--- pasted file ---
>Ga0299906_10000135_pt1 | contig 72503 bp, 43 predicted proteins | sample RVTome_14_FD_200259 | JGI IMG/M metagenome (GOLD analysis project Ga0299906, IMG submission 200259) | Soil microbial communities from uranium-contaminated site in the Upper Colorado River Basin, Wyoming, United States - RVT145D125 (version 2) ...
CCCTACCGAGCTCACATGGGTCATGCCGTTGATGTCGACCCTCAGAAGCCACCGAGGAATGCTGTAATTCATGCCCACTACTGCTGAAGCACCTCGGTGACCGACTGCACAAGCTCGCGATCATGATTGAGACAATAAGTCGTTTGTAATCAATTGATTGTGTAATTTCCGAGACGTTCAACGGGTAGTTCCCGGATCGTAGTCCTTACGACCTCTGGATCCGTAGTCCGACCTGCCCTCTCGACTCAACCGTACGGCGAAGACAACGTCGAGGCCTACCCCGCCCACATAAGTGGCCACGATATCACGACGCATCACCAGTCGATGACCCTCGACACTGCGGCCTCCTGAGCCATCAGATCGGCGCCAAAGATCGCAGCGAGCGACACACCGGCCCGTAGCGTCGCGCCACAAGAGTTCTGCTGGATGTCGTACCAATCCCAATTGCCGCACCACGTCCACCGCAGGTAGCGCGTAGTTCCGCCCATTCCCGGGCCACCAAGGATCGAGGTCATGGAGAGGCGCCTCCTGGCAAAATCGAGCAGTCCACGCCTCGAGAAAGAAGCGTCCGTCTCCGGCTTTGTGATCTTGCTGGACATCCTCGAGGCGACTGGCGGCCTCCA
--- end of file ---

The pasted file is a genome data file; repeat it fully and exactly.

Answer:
>Ga0299906_10000135_pt1 | contig 72503 bp, 43 predicted proteins | sample RVTome_14_FD_200259 | JGI IMG/M metagenome (GOLD analysis project Ga0299906, IMG submission 200259) | Soil microbial communities from uranium-contaminated site in the Upper Colorado River Basin, Wyoming, United States - RVT145D125 (version 2) ...
CCCTACCGAGCTCACATGGGTCATGCCGTTGATGTCGACCCTCAGAAGCCACCGAGGAATGCTGTAATTCATGCCCACTACTGCTGAAGCACCTCGGTGACCGACTGCACAAGCTCGCGATCATGATTGAGACAATAAGTCGTTTGTAATCAATTGATTGTGTAATTTCCGAGACGTTCAACGGGTAGTTCCCGGATCGTAGTCCTTACGACCTCTGGATCCGTAGTCCGACCTGCCCTCTCGACTCAACCGTACGGCGAAGACAACGTCGAGGCCTACCCCGCCCACATAAGTGGCCACGATATCACGACGCATCACCAGTCGATGACCCTCGACACTGCGGCCTCCTGAGCCATCAGATCGGCGCCAAAGATCGCAGCGAGCGACACACCGGCCCGTAGCGTCGCGCCACAAGAGTTCTGCTGGATGTCGTACCAATCCCAATTGCCGCACCACGTCCACCGCAGGTAGCGCGTAGTTCCGCCCATTCCCGGGCCACCAAGGATCGAGGTCATGGAGAGGCGCCTCCTGGCAAAATCGAGCAGTCCACGCCTCGAGAAAGAAGCGTCCGTCTCCGGCTTTGTGATCTTGCTGGACATCCTCGAGGCGACTGGCGGCCTCCA